A jury will decide how a female zookeeper came to be mauled to death by a tiger at an inquest next year, a coroner said today.
Rosa King, 33, suffered "traumatic injuries" when she was attacked by eight-year-old Malayan tiger, which got into the enclosure she was working in at Hamerton Zoo Park, near Huntingdon.
The big cat, named Cicip, can still be seen at the zoo after Rosa's parents backed a public call for him to not be put down following the tragedy on Monday May 29 this year.
A hearing at Huntingdon Law Courts today, Thursday November 23, heard how an investigation is still underway between the police and the market town's local authority to establish what happened.
Chief coroner of Peterborough and Cambridgeshire David Hemming said an order to restrict the release of details of the pre-inquest review has been issued to avoid prejudice of a jury.
Mr Hemming said: "I'm a great believer in open justice but it's a jury hearing. frequent.
"It is up to the jury to find out the facts of the case and not that of the coroner."
Key people in the case of Rosa's death were also identified by the coroner who scheduled a three-day jury inquest to begin on May 21, 2018.
Rosa's father Peter King, 56, was present at the short hearing along with representatives from Huntingdonshire District Council.
He and his wife Andrea King, 54, had earlier described their daughter a "very caring, generous person" who was living her dream looking after wild animals.
A statement released by the family after her death said: "Peter and Andrea, the proud parents of Rosa King, would like to thank all those that have shown an abundance of love and sympathy at the passing of our beloved daughter.
"Rosa was a dedicated professional when it came to her work.
"She lived and breathed a vocation that meant the world to her, living her dream.
"She had a care and understanding of her animals that was a joy and privilege to behold.
"As well as our daughter, Rosa was a big sister to her brother Mark, who like his parents, had nothing but love and admiration for her.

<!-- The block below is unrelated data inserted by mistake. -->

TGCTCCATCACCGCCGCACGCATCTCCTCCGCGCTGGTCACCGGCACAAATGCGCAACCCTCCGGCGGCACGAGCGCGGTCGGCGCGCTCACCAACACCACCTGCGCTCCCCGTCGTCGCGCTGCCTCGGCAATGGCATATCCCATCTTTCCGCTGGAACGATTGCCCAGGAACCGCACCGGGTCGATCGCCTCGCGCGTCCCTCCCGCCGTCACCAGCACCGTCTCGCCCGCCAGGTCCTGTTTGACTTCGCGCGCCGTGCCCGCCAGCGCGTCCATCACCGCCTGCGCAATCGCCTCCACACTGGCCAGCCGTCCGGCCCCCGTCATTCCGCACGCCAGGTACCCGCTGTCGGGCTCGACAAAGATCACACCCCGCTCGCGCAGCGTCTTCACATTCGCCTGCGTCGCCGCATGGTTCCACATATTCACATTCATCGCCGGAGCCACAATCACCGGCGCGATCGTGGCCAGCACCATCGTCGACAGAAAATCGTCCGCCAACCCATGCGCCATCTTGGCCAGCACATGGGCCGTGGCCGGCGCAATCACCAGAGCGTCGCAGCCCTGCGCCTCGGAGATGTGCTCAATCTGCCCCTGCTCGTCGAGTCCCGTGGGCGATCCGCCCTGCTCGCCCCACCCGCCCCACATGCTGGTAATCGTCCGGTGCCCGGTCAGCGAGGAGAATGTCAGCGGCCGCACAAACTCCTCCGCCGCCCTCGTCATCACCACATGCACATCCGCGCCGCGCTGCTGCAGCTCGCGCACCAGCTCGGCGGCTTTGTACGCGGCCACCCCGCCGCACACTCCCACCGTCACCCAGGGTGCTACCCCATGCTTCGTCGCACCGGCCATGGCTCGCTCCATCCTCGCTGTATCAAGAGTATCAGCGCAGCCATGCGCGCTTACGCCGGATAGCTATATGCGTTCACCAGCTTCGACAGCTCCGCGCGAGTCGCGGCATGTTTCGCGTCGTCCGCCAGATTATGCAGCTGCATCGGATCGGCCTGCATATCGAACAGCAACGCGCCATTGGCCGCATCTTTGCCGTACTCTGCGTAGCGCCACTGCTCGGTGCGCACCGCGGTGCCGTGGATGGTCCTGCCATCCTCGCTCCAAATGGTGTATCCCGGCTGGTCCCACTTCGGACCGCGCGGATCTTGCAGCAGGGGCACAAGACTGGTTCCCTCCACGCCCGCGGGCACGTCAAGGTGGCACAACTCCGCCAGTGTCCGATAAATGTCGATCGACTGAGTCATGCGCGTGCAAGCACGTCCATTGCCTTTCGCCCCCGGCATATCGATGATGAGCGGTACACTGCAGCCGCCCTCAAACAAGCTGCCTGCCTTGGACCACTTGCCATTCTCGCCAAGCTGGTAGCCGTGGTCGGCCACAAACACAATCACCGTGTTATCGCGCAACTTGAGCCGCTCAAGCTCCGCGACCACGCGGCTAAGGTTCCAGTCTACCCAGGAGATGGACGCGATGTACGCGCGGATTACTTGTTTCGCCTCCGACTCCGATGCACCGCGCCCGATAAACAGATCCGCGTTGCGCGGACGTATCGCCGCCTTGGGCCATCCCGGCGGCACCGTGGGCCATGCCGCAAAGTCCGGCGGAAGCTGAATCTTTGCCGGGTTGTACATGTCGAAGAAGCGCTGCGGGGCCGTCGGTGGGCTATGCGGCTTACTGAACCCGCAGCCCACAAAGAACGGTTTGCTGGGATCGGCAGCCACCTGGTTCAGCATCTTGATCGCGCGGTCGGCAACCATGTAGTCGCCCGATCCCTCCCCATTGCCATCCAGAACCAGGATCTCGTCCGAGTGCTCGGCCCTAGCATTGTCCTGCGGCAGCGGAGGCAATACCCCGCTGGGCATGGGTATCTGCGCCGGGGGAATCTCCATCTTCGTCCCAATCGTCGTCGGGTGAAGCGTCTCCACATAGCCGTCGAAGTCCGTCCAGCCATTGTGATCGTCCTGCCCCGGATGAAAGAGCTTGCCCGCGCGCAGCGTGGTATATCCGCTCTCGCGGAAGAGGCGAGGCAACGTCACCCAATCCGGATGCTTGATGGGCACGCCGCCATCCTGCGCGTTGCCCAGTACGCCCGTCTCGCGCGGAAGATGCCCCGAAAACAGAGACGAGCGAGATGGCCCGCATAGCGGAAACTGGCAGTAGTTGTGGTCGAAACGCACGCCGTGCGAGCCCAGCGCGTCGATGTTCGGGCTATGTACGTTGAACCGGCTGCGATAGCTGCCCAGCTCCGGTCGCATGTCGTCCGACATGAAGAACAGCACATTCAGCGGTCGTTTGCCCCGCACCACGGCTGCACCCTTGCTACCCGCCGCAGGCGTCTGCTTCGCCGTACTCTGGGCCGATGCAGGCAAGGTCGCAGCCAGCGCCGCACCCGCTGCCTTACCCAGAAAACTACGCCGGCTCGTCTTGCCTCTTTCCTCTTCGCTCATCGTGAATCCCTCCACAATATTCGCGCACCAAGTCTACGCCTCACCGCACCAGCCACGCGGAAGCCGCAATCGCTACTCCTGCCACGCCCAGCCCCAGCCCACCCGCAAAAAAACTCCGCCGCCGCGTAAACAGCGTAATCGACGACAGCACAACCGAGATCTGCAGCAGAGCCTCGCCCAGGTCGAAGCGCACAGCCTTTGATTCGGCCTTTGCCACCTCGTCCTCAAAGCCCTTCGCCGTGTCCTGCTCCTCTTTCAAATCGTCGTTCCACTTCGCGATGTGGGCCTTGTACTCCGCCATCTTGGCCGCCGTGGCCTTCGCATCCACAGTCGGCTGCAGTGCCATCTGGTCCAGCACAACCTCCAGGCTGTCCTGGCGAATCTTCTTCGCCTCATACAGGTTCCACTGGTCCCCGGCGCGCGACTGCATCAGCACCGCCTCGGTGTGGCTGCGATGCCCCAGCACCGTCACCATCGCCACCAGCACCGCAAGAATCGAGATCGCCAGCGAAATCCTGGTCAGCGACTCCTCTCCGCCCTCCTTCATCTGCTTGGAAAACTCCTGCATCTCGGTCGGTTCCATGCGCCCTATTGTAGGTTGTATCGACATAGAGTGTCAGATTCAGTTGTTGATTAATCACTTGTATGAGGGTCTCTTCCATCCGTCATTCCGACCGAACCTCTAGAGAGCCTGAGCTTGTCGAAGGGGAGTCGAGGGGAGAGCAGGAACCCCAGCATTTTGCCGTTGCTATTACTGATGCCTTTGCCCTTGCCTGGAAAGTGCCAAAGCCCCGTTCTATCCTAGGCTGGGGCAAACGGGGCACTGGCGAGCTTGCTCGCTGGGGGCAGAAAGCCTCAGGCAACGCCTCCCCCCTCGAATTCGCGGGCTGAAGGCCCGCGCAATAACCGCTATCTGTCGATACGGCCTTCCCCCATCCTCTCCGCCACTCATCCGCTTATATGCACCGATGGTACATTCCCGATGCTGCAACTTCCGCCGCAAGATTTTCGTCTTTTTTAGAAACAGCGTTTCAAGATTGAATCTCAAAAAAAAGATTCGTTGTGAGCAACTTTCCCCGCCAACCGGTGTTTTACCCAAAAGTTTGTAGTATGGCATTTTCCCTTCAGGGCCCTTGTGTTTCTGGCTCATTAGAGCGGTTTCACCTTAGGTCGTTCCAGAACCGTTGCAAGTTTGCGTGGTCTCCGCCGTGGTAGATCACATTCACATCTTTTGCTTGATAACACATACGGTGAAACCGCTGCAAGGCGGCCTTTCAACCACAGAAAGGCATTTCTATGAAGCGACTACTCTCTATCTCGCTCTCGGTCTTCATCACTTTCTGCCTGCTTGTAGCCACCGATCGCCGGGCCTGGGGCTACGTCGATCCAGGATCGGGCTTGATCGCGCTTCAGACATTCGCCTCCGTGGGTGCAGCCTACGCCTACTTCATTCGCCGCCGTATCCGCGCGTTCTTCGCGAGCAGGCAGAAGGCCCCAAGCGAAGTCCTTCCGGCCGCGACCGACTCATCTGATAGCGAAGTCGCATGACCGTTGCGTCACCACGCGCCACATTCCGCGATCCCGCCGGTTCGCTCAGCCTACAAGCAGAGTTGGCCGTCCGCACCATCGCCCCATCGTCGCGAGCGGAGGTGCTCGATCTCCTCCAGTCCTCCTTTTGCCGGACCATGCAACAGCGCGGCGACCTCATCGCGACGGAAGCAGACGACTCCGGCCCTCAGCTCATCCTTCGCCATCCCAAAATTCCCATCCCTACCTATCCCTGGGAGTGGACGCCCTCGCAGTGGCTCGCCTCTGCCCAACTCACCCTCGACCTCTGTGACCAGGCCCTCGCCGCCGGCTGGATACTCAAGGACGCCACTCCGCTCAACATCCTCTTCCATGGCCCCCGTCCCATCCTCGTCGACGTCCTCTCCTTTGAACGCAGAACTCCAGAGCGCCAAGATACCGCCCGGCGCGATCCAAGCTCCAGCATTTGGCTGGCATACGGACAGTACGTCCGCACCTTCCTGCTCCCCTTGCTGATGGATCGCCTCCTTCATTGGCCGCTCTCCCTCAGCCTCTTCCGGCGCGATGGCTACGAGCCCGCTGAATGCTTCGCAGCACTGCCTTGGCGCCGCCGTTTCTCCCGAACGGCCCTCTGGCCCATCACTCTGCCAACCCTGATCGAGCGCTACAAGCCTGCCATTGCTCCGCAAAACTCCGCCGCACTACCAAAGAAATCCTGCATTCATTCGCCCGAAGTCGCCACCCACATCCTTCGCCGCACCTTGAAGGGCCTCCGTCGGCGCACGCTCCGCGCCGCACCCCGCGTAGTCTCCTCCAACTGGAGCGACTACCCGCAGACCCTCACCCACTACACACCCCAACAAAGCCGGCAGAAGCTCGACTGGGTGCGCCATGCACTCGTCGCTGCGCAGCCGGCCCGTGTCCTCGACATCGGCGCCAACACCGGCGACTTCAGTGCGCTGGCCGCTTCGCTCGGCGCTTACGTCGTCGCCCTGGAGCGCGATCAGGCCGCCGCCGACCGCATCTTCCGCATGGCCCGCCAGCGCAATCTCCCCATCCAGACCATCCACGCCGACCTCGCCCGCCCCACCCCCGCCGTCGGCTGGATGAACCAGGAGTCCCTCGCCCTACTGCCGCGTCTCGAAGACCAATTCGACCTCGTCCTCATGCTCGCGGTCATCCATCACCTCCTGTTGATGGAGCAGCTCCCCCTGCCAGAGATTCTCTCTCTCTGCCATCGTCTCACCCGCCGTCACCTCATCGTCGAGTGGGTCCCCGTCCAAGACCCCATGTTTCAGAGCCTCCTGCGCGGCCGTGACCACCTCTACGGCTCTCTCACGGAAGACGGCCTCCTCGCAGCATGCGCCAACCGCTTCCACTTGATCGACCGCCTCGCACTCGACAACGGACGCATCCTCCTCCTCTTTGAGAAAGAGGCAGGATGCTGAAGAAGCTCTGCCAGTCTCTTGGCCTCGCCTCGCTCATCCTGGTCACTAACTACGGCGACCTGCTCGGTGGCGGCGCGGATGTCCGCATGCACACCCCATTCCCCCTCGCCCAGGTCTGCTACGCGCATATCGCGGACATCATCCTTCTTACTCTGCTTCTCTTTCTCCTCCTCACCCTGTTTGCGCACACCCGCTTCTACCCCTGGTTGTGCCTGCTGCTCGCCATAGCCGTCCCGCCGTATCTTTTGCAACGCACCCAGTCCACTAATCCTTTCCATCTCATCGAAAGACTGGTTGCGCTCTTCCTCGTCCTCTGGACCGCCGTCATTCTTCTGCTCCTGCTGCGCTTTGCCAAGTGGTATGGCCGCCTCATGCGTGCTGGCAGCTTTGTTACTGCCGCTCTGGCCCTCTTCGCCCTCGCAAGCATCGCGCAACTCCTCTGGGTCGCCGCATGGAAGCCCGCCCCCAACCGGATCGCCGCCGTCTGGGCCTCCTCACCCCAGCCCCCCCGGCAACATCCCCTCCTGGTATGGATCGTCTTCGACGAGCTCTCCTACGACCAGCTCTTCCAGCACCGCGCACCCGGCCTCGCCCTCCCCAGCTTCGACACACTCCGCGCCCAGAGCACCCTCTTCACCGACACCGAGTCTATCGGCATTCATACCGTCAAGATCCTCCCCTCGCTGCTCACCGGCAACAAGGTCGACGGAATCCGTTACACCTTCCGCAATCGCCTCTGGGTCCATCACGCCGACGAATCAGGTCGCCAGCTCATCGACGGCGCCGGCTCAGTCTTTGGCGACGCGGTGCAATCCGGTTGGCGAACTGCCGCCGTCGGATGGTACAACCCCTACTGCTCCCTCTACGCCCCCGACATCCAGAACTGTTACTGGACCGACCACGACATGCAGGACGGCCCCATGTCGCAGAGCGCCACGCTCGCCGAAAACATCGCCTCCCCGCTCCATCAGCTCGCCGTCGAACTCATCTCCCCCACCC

"Rosa was passionate about animals from the age of 2 when she first sat on the back of a horse. After that, her life was always going to be about animals.
"She lived her life to the full and was a very caring, generous person."
Hamerton Zoo Park previously described the incident as a "freak accident".
A statement posted on the park's Facebook site in the weeks following the tragedy said: "We have received a number of enquiries from members of the public asking about the tiger following last weeks incident.
"After extensive consultation with the staff at the zoo, we have decided not to put down the tiger. This decision has been fully supported by Rosa's family.
"We are awaiting the findings of the investigation to fully understand what happened before we take further action on this matter. If we receive regulatory or professional guidance to the contrary, we will review our position."
Rosa's death came four years after inspectors had raised concerns over "ageing" fencing and safety barriers and "escape protocol" procedures in a 2013 report.
But a spokesman for Huntingdonshire District Council - responsible for licensing the zoo - confirmed "all of the conditions on that report were fully complied with".
The zoo's licence was renewed until in 2019.
The wildlife park opened in June 1990 and covers 25 acres.
It includes enclosures for Malaysian tigers, Bengal tigers, cheetahs, wolves, corsac foxes, kangaroos as well as a variety of birds, reptiles and domestic animals.
The zoo opened a new enclosure for its Malaysian tigers in July last year.
In October 2008 a cheetah which escaped from the park was found by a nine-year-old boy in the back garden of his family home.